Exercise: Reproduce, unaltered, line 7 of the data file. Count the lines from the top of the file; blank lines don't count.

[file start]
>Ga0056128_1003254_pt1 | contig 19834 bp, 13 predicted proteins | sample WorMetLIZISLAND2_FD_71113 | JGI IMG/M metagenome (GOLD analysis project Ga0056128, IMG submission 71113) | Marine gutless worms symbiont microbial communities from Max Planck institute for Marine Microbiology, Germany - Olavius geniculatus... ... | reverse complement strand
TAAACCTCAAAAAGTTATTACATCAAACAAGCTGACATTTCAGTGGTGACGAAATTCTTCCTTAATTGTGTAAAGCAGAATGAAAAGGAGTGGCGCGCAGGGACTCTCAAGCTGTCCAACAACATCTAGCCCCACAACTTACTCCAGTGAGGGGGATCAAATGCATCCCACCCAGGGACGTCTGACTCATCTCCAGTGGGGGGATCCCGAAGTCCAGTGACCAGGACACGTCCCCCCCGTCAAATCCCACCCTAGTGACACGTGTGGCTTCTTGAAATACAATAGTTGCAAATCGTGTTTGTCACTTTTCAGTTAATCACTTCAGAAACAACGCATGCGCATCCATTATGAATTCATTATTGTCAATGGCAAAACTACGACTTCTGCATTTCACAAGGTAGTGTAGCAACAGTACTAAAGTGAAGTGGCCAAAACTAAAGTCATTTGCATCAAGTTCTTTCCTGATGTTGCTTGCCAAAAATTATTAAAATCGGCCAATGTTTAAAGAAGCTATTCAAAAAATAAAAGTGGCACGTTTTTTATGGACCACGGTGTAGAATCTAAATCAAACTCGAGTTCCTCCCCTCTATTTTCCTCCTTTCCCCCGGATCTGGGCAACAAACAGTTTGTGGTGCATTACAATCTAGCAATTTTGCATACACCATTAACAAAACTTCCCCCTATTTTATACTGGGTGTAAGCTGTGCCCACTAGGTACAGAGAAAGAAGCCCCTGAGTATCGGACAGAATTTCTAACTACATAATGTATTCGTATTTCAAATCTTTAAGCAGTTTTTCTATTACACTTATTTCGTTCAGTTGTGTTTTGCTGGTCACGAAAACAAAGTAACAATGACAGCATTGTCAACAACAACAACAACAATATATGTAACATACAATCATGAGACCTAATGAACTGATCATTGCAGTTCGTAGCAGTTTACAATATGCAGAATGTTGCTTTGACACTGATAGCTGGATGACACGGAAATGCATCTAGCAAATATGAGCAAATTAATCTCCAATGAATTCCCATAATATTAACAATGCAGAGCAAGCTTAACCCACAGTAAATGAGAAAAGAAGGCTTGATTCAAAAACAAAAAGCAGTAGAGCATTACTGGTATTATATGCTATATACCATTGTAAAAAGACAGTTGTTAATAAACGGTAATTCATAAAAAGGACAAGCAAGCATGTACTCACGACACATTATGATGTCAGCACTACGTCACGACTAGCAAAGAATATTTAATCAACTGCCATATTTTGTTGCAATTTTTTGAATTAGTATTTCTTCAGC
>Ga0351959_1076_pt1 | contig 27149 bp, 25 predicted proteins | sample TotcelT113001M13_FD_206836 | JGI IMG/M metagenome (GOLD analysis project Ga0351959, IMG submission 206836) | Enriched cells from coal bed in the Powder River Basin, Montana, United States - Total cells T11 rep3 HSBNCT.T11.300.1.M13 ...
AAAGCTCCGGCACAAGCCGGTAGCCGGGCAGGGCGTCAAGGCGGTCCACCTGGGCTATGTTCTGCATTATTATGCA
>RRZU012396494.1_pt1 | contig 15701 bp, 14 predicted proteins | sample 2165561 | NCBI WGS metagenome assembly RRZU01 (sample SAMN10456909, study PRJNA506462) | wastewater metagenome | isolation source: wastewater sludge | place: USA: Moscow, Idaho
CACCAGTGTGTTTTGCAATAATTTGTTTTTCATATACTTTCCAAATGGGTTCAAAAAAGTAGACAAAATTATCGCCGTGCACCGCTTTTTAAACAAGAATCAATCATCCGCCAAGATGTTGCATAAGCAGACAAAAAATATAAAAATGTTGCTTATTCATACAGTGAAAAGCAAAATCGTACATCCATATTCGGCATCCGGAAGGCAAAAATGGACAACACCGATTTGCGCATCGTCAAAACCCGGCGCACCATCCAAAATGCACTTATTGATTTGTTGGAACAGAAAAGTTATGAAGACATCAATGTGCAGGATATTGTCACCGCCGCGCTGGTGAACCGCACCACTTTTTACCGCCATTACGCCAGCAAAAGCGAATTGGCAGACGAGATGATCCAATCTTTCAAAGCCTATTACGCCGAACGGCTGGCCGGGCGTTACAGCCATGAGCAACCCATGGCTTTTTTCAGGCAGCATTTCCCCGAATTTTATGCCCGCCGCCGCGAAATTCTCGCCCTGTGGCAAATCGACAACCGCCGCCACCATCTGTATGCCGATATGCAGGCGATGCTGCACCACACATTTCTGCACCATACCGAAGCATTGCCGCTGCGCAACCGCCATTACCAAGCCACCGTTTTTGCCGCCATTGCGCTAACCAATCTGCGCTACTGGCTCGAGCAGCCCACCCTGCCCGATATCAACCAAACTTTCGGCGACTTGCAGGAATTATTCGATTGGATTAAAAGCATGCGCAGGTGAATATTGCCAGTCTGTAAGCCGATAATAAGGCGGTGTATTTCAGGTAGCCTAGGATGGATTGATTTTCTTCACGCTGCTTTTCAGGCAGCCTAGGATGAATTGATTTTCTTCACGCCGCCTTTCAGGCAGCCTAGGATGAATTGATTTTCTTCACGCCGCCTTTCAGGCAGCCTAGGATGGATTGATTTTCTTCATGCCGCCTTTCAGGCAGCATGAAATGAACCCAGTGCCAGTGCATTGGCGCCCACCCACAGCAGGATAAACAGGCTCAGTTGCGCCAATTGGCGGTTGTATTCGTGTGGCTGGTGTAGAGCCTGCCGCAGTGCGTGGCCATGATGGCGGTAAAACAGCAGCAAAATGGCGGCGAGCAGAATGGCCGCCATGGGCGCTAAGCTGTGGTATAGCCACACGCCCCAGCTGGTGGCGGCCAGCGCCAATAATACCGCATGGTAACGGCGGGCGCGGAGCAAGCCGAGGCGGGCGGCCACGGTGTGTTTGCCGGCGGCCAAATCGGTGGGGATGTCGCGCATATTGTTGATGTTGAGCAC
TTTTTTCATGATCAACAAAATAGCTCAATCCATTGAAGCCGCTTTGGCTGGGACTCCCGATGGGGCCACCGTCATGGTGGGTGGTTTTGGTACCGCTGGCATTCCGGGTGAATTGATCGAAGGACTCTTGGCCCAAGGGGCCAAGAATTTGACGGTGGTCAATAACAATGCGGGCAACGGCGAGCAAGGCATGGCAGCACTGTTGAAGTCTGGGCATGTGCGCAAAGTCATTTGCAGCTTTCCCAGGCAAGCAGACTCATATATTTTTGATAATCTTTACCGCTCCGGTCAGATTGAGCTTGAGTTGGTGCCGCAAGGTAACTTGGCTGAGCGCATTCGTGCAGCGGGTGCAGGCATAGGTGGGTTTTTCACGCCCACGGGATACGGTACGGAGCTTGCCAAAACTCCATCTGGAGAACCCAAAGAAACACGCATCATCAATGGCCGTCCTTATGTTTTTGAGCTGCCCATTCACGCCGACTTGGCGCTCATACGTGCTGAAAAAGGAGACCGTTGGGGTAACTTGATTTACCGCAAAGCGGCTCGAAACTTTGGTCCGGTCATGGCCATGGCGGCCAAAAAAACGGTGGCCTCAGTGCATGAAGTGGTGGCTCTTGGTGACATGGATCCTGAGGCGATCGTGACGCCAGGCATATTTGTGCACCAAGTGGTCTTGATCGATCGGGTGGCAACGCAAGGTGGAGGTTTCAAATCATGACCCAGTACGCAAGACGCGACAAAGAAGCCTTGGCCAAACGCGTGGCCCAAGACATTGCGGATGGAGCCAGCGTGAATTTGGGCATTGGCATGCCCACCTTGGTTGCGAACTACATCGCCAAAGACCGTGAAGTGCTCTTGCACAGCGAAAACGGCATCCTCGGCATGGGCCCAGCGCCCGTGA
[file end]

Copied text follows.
TTTTTTCATGATCAACAAAATAGCTCAATCCATTGAAGCCGCTTTGGCTGGGACTCCCGATGGGGCCACCGTCATGGTGGGTGGTTTTGGTACCGCTGGCATTCCGGGTGAATTGATCGAAGGACTCTTGGCCCAAGGGGCCAAGAATTTGACGGTGGTCAATAACAATGCGGGCAACGGCGAGCAAGGCATGGCAGCACTGTTGAAGTCTGGGCATGTGCGCAAAGTCATTTGCAGCTTTCCCAGGCAAGCAGACTCATATATTTTTGATAATCTTTACCGCTCCGGTCAGATTGAGCTTGAGTTGGTGCCGCAAGGTAACTTGGCTGAGCGCATTCGTGCAGCGGGTGCAGGCATAGGTGGGTTTTTCACGCCCACGGGATACGGTACGGAGCTTGCCAAAACTCCATCTGGAGAACCCAAAGAAACACGCATCATCAATGGCCGTCCTTATGTTTTTGAGCTGCCCATTCACGCCGACTTGGCGCTCATACGTGCTGAAAAAGGAGACCGTTGGGGTAACTTGATTTACCGCAAAGCGGCTCGAAACTTTGGTCCGGTCATGGCCATGGCGGCCAAAAAAACGGTGGCCTCAGTGCATGAAGTGGTGGCTCTTGGTGACATGGATCCTGAGGCGATCGTGACGCCAGGCATATTTGTGCACCAAGTGGTCTTGATCGATCGGGTGGCAACGCAAGGTGGAGGTTTCAAATCATGACCCAGTACGCAAGACGCGACAAAGAAGCCTTGGCCAAACGCGTGGCCCAAGACATTGCGGATGGAGCCAGCGTGAATTTGGGCATTGGCATGCCCACCTTGGTTGCGAACTACATCGCCAAAGACCGTGAAGTGCTCTTGCACAGCGAAAACGGCATCCTCGGCATGGGCCCAGCGCCCGTGA